Between 23 and 28 May, the French had managed to rebuild their 7th Army and 10th Army. Weygand decided on hedgehog tactics, which were to implement defence-in-depth operations, and to undertake delaying tactics designed to inflict maximum attritional losses on the German formations and units. In accordance with this tactical concept, Weygand deployed many of his formations and units into villages, small and large towns, and even cities which were readied for all-round defence, Behind these hedgehog dispositions, the new infantry, armoured and semi-mechanised divisions formed in readiness to counterattack and relieve the surrounded units, which were under instruction to hold their positions at all costs.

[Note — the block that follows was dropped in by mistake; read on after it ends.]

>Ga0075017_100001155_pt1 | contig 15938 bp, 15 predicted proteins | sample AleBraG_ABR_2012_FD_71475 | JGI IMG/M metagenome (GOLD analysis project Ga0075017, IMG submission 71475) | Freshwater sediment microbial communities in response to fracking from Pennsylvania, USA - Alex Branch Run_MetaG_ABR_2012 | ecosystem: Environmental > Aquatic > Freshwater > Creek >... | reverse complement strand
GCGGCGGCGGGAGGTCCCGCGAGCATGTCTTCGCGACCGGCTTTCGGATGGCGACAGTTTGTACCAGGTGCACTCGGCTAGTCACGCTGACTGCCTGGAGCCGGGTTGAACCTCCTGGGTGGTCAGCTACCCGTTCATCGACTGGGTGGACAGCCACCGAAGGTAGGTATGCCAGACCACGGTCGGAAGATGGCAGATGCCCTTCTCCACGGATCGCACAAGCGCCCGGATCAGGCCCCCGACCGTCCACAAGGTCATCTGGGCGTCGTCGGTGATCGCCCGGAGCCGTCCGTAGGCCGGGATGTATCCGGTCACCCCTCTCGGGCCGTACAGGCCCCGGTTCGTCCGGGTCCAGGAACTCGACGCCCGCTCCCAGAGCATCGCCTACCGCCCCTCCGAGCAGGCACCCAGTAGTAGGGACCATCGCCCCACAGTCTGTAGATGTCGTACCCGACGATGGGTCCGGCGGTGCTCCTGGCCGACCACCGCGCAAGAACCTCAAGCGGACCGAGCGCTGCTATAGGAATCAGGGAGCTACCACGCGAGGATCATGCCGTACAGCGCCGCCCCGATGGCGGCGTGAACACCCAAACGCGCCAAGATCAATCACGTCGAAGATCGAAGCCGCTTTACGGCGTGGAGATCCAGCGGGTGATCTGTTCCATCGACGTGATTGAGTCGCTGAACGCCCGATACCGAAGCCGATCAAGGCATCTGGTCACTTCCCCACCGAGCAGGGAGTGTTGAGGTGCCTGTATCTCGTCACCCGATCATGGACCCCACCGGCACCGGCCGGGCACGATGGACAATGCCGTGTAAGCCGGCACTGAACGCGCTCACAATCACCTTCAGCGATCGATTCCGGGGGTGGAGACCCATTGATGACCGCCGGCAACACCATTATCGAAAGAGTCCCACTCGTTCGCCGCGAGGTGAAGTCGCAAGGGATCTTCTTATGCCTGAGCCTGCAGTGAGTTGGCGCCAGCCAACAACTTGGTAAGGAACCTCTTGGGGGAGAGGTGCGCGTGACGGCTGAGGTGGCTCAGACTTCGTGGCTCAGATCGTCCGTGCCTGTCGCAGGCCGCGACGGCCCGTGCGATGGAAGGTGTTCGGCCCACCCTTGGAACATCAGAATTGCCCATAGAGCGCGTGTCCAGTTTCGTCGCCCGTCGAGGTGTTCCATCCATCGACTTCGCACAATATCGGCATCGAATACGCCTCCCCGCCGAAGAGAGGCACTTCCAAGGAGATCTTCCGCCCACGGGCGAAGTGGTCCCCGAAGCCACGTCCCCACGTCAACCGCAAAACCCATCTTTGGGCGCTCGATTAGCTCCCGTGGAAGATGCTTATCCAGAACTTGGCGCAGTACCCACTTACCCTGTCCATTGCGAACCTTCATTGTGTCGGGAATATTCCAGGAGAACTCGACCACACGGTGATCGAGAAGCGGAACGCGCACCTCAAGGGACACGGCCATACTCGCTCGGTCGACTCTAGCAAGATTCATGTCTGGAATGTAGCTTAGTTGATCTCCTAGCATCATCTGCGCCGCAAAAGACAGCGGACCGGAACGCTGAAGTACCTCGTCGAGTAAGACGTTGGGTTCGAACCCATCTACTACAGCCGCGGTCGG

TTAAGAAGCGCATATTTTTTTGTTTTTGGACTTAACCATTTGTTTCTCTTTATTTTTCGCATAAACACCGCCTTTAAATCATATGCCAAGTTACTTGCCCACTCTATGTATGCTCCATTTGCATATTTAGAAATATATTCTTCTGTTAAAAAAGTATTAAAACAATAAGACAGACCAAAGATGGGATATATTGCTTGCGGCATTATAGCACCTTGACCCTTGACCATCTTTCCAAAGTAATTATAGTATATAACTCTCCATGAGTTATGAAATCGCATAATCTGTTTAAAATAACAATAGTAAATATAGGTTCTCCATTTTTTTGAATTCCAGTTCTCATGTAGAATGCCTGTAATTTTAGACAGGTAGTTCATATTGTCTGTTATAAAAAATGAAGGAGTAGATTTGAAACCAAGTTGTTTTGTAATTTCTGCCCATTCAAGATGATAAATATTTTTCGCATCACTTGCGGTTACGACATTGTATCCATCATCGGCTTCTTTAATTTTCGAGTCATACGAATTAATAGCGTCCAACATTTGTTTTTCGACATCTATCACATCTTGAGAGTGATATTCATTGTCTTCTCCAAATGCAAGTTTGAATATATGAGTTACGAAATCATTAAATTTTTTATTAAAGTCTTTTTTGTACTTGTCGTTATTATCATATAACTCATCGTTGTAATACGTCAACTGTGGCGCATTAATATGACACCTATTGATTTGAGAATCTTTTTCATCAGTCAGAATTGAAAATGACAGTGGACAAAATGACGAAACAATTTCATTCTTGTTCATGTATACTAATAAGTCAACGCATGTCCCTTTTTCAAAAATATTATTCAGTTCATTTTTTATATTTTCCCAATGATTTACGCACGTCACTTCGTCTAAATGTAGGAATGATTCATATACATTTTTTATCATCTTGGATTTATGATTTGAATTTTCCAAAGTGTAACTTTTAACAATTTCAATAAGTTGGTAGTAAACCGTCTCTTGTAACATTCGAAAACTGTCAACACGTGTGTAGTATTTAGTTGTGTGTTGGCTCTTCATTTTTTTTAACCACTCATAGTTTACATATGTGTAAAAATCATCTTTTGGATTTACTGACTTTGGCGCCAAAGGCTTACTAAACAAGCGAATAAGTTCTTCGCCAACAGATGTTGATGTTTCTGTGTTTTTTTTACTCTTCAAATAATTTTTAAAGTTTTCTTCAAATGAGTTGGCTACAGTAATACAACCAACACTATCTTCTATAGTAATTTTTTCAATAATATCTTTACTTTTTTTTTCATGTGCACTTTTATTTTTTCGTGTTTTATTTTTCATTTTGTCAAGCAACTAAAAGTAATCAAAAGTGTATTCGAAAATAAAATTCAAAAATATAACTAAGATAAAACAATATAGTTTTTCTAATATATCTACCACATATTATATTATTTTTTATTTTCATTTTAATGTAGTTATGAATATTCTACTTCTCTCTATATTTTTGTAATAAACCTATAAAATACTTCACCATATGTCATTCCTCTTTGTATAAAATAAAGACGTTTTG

As noted above, it was on 5 June that Heeresgruppe 'B' attacked to each side of Paris. In its 47 divisions this army group had the majority of the German mobile formations and units. In the first two days of 'Rot' (iii), however, the Germans achieved no major breakthroughs. On the line of the Aisne river, Hoepner’s XVI Corps (mot.) employed more than 1,000 armoured vehicles, two Panzer divisions and one motorised division, but their assault was tactically crude, and Hoepner soon lost 80 out of the 500 armoured vehicles committed in the first attack. The 4th Army did succeed in taking bridgeheads over the Somme river, however, but the Germans struggled to get over the Aisne river, where Weygand’s hedgehog arrangements provided defence in depth and frustrated the crossing. At Amiens the Germans were repeatedly driven back by powerful concentrations of French artillery, and quickly came to recognise a general improvement in the French tactics.